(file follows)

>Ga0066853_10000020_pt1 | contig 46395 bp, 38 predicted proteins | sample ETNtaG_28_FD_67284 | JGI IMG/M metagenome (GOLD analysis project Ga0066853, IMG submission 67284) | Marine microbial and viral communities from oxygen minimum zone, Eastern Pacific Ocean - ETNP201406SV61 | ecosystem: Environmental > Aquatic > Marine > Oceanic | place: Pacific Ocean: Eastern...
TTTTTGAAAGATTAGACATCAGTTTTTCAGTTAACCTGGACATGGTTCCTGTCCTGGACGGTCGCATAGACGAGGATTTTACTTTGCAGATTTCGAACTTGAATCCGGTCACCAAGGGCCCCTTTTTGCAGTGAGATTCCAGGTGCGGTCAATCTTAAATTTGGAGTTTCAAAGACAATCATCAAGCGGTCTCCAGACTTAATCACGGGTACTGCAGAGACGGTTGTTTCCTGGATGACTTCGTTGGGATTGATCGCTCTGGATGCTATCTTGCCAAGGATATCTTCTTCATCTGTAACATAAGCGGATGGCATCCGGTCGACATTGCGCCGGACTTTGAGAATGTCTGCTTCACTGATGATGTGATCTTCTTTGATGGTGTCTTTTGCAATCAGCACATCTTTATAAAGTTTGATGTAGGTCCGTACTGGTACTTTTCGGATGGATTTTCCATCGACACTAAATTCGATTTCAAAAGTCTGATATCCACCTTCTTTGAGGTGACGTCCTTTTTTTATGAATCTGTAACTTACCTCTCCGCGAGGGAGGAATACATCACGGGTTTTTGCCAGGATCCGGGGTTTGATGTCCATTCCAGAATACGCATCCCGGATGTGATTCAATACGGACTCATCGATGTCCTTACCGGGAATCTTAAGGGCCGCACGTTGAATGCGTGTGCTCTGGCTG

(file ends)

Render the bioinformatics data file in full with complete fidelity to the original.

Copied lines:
>Ga0066853_10000020_pt1 | contig 46395 bp, 38 predicted proteins | sample ETNtaG_28_FD_67284 | JGI IMG/M metagenome (GOLD analysis project Ga0066853, IMG submission 67284) | Marine microbial and viral communities from oxygen minimum zone, Eastern Pacific Ocean - ETNP201406SV61 | ecosystem: Environmental > Aquatic > Marine > Oceanic | place: Pacific Ocean: Eastern...
TTTTTGAAAGATTAGACATCAGTTTTTCAGTTAACCTGGACATGGTTCCTGTCCTGGACGGTCGCATAGACGAGGATTTTACTTTGCAGATTTCGAACTTGAATCCGGTCACCAAGGGCCCCTTTTTGCAGTGAGATTCCAGGTGCGGTCAATCTTAAATTTGGAGTTTCAAAGACAATCATCAAGCGGTCTCCAGACTTAATCACGGGTACTGCAGAGACGGTTGTTTCCTGGATGACTTCGTTGGGATTGATCGCTCTGGATGCTATCTTGCCAAGGATATCTTCTTCATCTGTAACATAAGCGGATGGCATCCGGTCGACATTGCGCCGGACTTTGAGAATGTCTGCTTCACTGATGATGTGATCTTCTTTGATGGTGTCTTTTGCAATCAGCACATCTTTATAAAGTTTGATGTAGGTCCGTACTGGTACTTTTCGGATGGATTTTCCATCGACACTAAATTCGATTTCAAAAGTCTGATATCCACCTTCTTTGAGGTGACGTCCTTTTTTTATGAATCTGTAACTTACCTCTCCGCGAGGGAGGAATACATCACGGGTTTTTGCCAGGATCCGGGGTTTGATGTCCATTCCAGAATACGCATCCCGGATGTGATTCAATACGGACTCATCGATGTCCTTACCGGGAATCTTAAGGGCCGCACGTTGAATGCGTGTGCTCTGGCTG